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Contempt of Court

Contempt is a process where a Colorado court can enforce its orders. You can be held in contempt for both a (1) direct violation of a court order or an (2) indirect violation. A direct contempt can occur when the judge him or herself observes the conduct in the courtroom. This involves situations like the ones you might see on television or in a movie where the witness disobeys the judge in the middle of the courtroom and the court holds the person in contempt. Indirect contempt is where the person violates a court order outside the presence of the judge. This type of contempt is far more common and is the one worth discussing. Contempts often arise in dissolution of marriage actions and parenting-related litigation.
 
 

Remedial vs. Punitive Contempt

Contempts are covered by Colorado law in a rule called C.R.C.P. 107. The rule explains that there are two types of contempts, (1) remedial and (2) punitive.

 

Remedial Contempt

In general, a remedial contempt is one where the person is asking the court to “remedy” the violation of the court order and force the person to comply. In its simplest form, this sort of contempt is used to persuade the person to comply with the court’s orders. As an example, the person might put a person in jail until they pay a certain amount or fine a person every day until they do something they are supposed to do. The key to remedial contempt is the idea that the contempt goes away once the problem has been fixed (or, in legal terminology, “purged”). That is, if a person is ordered to sit in jail until he or she pays, then when payment is made the jail time is no longer necessary.

 

Punitive Contempt

Punitive contempt is different because it involves punishing the person. Rather than fining the person or having them sit in jail until compliance, punitive contempt involves the person suffering a consequence whether they comply with the court order or not. Punitive contempts are used to “vindicate the dignity of the court” and to impose “punishment” on the person. People v. Razatos, 699 P.2d 970, 974 (Colo. 1985). In general, punitive contempts are used to ensure that a person does not violate the court’s orders again and so that the court can ensure that it and the law are not disrespected.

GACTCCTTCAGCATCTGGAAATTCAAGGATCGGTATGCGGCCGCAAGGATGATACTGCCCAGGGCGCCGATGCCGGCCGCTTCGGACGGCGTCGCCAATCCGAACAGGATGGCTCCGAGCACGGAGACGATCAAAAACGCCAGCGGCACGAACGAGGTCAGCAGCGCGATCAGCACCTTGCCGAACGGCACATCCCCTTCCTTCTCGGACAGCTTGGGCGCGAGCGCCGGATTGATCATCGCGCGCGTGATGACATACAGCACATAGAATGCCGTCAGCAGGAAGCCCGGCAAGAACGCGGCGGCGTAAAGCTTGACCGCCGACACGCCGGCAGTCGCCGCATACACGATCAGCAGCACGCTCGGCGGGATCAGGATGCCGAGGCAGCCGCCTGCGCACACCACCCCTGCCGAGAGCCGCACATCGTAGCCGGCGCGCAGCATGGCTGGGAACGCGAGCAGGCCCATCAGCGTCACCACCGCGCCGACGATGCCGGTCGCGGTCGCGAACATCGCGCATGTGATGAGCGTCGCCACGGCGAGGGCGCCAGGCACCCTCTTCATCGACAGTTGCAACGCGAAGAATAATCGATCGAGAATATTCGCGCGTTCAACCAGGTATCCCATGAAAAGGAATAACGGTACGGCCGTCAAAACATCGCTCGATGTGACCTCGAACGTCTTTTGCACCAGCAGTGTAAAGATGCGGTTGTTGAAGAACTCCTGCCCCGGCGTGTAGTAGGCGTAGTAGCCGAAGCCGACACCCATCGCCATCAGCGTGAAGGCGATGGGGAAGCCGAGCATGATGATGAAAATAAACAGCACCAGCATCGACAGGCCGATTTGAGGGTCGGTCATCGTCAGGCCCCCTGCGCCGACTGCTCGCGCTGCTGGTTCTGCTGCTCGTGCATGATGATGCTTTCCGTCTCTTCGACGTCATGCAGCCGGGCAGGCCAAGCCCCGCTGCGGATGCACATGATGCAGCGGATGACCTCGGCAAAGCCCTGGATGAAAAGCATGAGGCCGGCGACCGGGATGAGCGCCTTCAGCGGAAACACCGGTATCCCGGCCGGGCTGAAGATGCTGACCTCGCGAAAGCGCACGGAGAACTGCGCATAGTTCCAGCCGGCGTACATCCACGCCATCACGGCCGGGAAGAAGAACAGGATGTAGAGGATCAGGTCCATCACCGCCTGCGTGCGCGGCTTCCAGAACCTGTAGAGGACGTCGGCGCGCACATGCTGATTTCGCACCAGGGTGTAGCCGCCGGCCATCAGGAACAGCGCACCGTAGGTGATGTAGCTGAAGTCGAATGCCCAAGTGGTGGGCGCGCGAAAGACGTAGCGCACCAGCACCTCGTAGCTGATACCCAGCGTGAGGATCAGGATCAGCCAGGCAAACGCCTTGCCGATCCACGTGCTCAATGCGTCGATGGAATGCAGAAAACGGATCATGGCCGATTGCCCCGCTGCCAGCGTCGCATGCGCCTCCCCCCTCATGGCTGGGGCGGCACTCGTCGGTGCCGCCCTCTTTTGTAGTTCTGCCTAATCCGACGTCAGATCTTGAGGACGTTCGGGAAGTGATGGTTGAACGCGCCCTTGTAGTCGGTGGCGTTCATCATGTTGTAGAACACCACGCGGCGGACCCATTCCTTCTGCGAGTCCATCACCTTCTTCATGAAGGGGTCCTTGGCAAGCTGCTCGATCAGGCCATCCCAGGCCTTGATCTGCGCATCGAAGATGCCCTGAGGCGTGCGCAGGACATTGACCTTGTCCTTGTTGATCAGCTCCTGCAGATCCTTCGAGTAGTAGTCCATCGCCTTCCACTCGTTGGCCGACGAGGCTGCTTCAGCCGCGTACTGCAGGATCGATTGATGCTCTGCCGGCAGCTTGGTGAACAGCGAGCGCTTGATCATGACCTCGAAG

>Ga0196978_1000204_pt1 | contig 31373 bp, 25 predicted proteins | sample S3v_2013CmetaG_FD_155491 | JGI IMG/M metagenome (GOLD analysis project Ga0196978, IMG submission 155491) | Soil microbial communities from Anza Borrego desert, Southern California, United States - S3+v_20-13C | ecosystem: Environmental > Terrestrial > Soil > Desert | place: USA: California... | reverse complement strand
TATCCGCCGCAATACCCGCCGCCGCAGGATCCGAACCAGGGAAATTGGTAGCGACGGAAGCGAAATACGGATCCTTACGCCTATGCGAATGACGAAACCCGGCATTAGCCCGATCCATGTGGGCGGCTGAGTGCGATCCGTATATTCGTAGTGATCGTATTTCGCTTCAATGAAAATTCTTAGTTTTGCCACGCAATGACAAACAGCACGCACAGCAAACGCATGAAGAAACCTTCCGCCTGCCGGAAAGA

Types of Sanctions for Contempt

Under the rule, a court can impose a fine or imprison the person who it finds in contempt. The other amounts owing could include attorney fees and costs under some circumstances as well as interest and other penalties. Often, the sanction depends on what court order the person violated and how they violated it (willfully, accidentally, etc.).

 

Consequences & Sanctions for Contempt

If someone is held in contempt, there can be grave consequences. The sanctions that a court may impose include fines, attorney fees, costs, and jail time. With a remedial contempt, the judge can order that a person be placed in jail until they comply with the order. With a punitive contempt, the person may go to jail regardless of whether they comply.

Our firm has seen many contempts of all varieties. Most often, people do not go to jail. However, the action that does land some people in jail is refusing to pay court-ordered amounts of money. Jail time is often until the person complies with the court’s order, which can be a day or possibly longer. Because the amount of time spent in jail depends on how quickly the person complies, it is hard to predict how long the person may be placed in jail for contempt. 

 

 

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